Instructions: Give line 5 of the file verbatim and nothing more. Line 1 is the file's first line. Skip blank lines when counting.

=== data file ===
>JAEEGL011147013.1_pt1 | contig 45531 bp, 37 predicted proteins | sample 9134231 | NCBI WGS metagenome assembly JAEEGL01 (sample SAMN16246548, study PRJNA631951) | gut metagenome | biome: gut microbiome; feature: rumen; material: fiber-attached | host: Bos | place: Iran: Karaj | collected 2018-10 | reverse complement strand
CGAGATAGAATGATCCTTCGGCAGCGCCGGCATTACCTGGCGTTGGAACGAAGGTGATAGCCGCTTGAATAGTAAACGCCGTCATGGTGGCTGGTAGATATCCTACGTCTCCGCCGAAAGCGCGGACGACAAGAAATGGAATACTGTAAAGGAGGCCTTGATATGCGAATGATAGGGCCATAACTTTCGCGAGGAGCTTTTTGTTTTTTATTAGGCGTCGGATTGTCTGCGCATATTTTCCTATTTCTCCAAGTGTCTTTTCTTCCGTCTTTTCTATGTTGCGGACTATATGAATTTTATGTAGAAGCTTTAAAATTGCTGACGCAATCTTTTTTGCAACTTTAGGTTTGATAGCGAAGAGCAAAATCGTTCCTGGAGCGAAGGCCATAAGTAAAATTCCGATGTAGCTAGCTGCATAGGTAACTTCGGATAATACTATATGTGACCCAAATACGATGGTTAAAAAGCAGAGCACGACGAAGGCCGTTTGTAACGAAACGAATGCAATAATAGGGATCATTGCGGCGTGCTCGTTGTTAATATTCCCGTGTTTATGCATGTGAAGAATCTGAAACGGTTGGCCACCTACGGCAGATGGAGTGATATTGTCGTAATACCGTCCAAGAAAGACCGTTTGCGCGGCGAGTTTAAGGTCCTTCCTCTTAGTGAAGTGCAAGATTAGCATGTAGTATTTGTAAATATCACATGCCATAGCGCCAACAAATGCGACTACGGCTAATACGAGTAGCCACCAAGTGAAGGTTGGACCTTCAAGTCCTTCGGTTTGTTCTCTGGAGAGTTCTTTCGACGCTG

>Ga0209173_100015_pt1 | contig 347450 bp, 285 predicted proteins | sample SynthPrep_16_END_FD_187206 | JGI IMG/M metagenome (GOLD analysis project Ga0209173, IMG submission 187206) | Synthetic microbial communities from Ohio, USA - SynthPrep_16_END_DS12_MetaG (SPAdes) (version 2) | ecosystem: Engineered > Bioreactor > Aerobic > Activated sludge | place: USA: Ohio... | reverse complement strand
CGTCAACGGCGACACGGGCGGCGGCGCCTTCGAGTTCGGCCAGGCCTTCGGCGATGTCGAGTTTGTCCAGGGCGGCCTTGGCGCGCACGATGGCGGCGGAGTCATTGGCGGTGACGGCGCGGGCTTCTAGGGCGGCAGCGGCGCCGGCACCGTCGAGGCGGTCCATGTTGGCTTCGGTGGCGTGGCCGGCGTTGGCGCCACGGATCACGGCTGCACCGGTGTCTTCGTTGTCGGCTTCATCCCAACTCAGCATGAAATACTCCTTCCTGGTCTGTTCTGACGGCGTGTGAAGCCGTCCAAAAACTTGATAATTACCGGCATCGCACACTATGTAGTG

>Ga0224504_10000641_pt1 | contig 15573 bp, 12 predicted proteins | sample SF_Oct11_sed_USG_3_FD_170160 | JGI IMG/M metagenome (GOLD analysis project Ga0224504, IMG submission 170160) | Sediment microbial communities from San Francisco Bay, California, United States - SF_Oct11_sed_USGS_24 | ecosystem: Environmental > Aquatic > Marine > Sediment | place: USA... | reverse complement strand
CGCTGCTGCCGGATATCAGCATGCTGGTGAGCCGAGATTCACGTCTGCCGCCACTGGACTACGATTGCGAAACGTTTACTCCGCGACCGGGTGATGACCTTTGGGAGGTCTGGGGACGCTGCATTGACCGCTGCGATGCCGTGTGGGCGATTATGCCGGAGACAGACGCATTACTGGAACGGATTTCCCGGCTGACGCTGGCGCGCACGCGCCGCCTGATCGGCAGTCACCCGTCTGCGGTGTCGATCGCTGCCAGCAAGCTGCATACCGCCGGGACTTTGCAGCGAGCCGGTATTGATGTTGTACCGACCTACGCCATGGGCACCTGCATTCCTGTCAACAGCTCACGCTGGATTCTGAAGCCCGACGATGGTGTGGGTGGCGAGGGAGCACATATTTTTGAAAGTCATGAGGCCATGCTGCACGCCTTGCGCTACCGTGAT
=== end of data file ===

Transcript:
>Ga0224504_10000641_pt1 | contig 15573 bp, 12 predicted proteins | sample SF_Oct11_sed_USG_3_FD_170160 | JGI IMG/M metagenome (GOLD analysis project Ga0224504, IMG submission 170160) | Sediment microbial communities from San Francisco Bay, California, United States - SF_Oct11_sed_USGS_24 | ecosystem: Environmental > Aquatic > Marine > Sediment | place: USA... | reverse complement strand